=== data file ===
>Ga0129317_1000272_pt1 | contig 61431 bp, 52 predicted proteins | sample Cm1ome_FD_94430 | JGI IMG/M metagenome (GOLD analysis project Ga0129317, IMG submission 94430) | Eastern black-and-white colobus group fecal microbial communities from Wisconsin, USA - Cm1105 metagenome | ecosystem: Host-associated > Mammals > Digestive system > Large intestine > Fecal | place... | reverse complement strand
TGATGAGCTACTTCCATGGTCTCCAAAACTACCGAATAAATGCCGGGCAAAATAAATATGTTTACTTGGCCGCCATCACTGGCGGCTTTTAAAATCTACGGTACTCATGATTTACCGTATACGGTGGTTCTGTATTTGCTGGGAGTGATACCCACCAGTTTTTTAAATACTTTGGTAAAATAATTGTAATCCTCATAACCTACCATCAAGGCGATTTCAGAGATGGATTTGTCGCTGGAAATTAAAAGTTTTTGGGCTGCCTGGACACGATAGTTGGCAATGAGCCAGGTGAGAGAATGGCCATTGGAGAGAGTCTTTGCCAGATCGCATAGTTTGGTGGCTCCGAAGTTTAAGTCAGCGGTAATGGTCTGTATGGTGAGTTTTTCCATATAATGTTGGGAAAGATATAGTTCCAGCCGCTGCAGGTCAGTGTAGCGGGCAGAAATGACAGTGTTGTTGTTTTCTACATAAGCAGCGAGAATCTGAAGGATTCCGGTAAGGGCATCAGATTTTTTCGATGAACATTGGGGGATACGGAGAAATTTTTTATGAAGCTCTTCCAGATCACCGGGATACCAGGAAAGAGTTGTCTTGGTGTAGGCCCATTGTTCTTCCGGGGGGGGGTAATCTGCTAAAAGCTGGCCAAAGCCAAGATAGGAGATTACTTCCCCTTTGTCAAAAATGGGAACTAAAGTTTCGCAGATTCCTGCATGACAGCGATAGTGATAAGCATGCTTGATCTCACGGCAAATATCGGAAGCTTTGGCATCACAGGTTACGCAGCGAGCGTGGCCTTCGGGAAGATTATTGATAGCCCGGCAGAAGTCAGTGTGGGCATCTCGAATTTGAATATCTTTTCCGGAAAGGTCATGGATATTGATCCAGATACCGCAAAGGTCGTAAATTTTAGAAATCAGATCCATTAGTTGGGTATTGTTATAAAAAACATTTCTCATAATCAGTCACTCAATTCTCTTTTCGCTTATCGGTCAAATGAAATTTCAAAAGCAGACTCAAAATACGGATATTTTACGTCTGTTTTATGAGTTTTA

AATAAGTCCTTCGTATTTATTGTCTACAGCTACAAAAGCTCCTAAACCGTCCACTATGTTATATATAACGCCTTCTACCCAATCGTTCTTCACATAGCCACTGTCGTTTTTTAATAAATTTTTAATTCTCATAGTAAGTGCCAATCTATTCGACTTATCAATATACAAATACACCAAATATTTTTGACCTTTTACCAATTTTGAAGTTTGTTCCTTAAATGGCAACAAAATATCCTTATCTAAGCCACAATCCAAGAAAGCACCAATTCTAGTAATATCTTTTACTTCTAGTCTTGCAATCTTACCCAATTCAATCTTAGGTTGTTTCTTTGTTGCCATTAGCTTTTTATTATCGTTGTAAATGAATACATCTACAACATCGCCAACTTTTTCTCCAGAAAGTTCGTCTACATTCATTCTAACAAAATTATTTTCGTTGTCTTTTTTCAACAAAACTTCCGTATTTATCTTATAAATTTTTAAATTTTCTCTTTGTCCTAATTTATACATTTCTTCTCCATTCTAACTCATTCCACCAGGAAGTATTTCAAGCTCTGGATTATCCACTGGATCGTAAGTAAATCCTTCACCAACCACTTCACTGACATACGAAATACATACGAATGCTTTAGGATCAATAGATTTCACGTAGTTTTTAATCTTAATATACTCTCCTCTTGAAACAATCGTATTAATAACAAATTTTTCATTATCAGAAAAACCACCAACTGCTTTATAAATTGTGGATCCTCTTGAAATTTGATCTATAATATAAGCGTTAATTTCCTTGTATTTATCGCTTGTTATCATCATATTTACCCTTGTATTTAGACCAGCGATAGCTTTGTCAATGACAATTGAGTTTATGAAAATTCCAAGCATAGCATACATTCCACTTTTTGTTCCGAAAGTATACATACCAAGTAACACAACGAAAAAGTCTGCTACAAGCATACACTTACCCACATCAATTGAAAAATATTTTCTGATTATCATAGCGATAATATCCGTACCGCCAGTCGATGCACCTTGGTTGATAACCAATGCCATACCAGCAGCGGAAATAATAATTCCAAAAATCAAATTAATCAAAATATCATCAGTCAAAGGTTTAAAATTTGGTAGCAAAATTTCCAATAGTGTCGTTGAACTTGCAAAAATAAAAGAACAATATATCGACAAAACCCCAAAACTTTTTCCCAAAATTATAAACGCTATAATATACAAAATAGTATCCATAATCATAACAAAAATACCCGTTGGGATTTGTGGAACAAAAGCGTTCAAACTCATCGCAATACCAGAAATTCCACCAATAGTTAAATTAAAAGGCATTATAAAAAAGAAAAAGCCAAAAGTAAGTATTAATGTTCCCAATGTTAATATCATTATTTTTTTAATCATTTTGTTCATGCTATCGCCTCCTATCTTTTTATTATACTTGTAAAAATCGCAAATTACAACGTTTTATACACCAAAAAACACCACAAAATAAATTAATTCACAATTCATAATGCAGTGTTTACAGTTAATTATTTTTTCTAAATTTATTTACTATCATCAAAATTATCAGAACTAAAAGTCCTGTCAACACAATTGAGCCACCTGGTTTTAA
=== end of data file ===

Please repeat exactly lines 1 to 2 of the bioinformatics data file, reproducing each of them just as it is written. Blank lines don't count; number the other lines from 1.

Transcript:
>Ga0129317_1000272_pt1 | contig 61431 bp, 52 predicted proteins | sample Cm1ome_FD_94430 | JGI IMG/M metagenome (GOLD analysis project Ga0129317, IMG submission 94430) | Eastern black-and-white colobus group fecal microbial communities from Wisconsin, USA - Cm1105 metagenome | ecosystem: Host-associated > Mammals > Digestive system > Large intestine > Fecal | place... | reverse complement strand
TGATGAGCTACTTCCATGGTCTCCAAAACTACCGAATAAATGCCGGGCAAAATAAATATGTTTACTTGGCCGCCATCACTGGCGGCTTTTAAAATCTACGGTACTCATGATTTACCGTATACGGTGGTTCTGTATTTGCTGGGAGTGATACCCACCAGTTTTTTAAATACTTTGGTAAAATAATTGTAATCCTCATAACCTACCATCAAGGCGATTTCAGAGATGGATTTGTCGCTGGAAATTAAAAGTTTTTGGGCTGCCTGGACACGATAGTTGGCAATGAGCCAGGTGAGAGAATGGCCATTGGAGAGAGTCTTTGCCAGATCGCATAGTTTGGTGGCTCCGAAGTTTAAGTCAGCGGTAATGGTCTGTATGGTGAGTTTTTCCATATAATGTTGGGAAAGATATAGTTCCAGCCGCTGCAGGTCAGTGTAGCGGGCAGAAATGACAGTGTTGTTGTTTTCTACATAAGCAGCGAGAATCTGAAGGATTCCGGTAAGGGCATCAGATTTTTTCGATGAACATTGGGGGATACGGAGAAATTTTTTATGAAGCTCTTCCAGATCACCGGGATACCAGGAAAGAGTTGTCTTGGTGTAGGCCCATTGTTCTTCCGGGGGGGGGTAATCTGCTAAAAGCTGGCCAAAGCCAAGATAGGAGATTACTTCCCCTTTGTCAAAAATGGGAACTAAAGTTTCGCAGATTCCTGCATGACAGCGATAGTGATAAGCATGCTTGATCTCACGGCAAATATCGGAAGCTTTGGCATCACAGGTTACGCAGCGAGCGTGGCCTTCGGGAAGATTATTGATAGCCCGGCAGAAGTCAGTGTGGGCATCTCGAATTTGAATATCTTTTCCGGAAAGGTCATGGATATTGATCCAGATACCGCAAAGGTCGTAAATTTTAGAAATCAGATCCATTAGTTGGGTATTGTTATAAAAAACATTTCTCATAATCAGTCACTCAATTCTCTTTTCGCTTATCGGTCAAATGAAATTTCAAAAGCAGACTCAAAATACGGATATTTTACGTCTGTTTTATGAGTTTTA